November 22, 2019 Jean R. AbiNader, Moroccan American Center
The recent visit of White House Special Advisor Ivanka Trump to Morocco was treated in most Western press as a fashion carnival and cross-cultural showpiece with very little effort to understand the importance of the visit to the women of Morocco and the impact it will have on the male-dominated power structure in the country. Yes, Ms.Trump wore fabulous clothes including a shimmering champagne-colored kaftan; and yes, she was embraced by rural women delighted that she would take an interest in their freedom to now own land in their own names in Morocco; and, she seemed to move with ease among a variety of women’s projects sponsored in part by the US Millennium Challenge Corporation (MCC). What does it all mean?
For Moroccan women, it’s a long-overdue resumption of their trajectory towards more equal rights in a country that has denied them the capacity to inherit or purchase land until now, among other constraints that hobble them in a male-centric environment. For Moroccan women, from girls learning how to program and fully engage in STEM education, to university graduates who are becoming more adept at managing the ins and outs of becoming entrepreneurs in an economy that traditionally discriminates against women in terms of access to finance and legal resources, there are opportunities that were not available a scant decade ago.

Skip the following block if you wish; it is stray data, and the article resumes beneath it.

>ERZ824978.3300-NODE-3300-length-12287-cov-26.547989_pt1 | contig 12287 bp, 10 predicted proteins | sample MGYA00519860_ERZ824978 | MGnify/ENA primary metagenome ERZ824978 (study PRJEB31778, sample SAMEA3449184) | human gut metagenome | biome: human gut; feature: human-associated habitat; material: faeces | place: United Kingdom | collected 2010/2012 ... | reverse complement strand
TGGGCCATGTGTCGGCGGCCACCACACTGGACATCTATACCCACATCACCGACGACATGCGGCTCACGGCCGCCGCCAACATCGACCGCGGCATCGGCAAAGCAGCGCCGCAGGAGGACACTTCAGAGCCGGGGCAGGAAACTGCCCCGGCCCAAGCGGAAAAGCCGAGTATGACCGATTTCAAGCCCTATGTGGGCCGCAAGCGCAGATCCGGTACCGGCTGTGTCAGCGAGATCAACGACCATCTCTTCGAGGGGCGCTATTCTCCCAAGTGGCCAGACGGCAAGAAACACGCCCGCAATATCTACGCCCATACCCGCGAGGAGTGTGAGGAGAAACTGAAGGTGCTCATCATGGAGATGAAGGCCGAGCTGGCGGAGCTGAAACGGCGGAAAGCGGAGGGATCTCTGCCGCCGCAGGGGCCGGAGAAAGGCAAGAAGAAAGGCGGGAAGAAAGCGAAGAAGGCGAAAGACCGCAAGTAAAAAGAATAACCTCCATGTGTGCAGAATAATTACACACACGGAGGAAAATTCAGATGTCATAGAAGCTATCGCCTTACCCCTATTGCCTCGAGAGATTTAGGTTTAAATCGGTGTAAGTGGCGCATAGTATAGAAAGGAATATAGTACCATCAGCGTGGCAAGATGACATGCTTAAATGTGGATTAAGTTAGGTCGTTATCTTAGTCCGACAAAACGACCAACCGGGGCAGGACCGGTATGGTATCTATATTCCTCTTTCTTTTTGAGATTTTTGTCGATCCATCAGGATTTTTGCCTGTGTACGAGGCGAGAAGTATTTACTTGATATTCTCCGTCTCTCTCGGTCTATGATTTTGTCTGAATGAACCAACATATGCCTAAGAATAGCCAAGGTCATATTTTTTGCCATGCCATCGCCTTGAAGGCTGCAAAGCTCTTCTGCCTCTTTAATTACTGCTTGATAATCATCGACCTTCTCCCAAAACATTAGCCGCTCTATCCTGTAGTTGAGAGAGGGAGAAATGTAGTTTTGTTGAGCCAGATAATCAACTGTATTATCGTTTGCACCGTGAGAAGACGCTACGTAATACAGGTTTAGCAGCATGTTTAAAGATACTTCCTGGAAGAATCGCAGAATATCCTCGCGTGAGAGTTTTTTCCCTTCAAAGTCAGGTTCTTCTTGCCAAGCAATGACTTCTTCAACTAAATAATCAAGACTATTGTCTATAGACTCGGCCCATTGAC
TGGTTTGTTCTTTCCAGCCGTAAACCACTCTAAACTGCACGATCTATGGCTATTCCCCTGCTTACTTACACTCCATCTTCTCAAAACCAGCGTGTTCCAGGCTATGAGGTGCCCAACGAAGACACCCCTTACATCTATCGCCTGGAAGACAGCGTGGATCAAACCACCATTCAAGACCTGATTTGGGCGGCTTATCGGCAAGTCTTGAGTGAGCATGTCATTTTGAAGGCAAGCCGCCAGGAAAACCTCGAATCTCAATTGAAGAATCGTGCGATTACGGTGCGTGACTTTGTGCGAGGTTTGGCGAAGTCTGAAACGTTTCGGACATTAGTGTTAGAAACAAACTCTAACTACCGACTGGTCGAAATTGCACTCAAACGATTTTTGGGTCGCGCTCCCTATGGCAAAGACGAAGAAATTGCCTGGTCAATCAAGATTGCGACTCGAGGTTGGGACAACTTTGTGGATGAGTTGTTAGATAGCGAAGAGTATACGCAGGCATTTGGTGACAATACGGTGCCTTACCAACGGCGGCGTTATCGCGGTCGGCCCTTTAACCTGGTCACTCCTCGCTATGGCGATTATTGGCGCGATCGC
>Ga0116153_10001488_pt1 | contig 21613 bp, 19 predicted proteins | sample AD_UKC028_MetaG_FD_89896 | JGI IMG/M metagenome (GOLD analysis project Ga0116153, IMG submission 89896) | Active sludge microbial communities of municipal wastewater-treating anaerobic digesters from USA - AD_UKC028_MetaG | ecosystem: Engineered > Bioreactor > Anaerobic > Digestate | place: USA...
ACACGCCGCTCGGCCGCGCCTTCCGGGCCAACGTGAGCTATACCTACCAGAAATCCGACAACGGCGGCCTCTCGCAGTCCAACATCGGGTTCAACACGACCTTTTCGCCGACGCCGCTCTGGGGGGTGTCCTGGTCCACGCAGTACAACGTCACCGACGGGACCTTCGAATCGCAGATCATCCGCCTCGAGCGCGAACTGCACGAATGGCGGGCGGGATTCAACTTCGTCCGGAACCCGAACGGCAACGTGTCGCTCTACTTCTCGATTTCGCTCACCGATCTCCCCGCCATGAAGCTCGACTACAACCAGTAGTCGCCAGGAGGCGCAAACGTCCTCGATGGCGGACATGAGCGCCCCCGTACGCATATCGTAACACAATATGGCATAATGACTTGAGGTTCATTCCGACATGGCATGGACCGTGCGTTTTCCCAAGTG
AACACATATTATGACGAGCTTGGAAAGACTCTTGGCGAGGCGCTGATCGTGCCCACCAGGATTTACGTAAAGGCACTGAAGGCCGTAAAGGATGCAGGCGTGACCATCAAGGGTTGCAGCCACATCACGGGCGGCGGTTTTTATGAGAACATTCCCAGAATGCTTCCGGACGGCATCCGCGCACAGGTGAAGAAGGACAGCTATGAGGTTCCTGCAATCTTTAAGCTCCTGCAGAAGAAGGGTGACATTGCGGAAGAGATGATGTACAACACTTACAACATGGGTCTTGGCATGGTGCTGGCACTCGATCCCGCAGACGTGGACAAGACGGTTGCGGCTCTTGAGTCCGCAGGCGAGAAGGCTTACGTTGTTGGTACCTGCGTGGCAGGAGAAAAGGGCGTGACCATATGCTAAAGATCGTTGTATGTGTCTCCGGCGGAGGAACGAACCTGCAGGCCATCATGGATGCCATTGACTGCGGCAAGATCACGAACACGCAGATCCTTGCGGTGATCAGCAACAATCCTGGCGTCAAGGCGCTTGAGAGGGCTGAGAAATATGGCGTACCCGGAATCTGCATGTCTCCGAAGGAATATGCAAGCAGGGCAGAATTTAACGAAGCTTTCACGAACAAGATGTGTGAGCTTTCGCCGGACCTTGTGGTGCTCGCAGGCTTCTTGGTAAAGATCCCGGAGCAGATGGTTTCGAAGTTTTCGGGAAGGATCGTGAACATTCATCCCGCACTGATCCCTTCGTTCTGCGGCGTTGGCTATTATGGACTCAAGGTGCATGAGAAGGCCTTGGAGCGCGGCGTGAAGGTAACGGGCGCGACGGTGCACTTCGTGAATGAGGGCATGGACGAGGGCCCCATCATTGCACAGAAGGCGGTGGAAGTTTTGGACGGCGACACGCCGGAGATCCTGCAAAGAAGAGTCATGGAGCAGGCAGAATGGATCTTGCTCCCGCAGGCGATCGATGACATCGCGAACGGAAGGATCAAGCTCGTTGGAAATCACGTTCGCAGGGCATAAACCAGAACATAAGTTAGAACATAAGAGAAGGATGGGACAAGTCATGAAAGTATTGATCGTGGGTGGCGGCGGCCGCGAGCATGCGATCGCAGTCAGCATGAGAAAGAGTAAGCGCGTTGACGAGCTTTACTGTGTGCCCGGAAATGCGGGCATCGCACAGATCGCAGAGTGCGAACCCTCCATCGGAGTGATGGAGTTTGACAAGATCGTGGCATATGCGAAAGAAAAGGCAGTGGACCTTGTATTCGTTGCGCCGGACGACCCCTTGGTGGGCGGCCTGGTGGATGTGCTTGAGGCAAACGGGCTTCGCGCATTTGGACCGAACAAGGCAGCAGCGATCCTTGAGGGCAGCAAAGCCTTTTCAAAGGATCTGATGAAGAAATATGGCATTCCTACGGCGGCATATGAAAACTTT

From former first lady Michele Obama to Secretaries of State Madeline Albright and Hillary Clinton to Ivanka Trump, Moroccan women have found champions who have made the transformation of women in the Arab world a priority, despite the misgivings of their hosts. In Morocco, promoting women’s rights has been a priority of King Mohammed VI as well so the country has been fertile ground for many initiatives.
So what has the MCC been doing in Morocco? According to its press release, the visit focused on a review of strategies to advance women’s economic empowerment through the Women’s Global Development and Prosperity Initiative (W-GDP).” Recently, the Moroccan Parliament passed legislation that should improve women’s rights to collective lands, which can be purchased by any Moroccan citizen, but limited to males until now. The goal of the W-GDP is to work through governments and public-private partnerships “to strengthen the legal and regulatory frameworks that support women’s full and free participation in the economy.”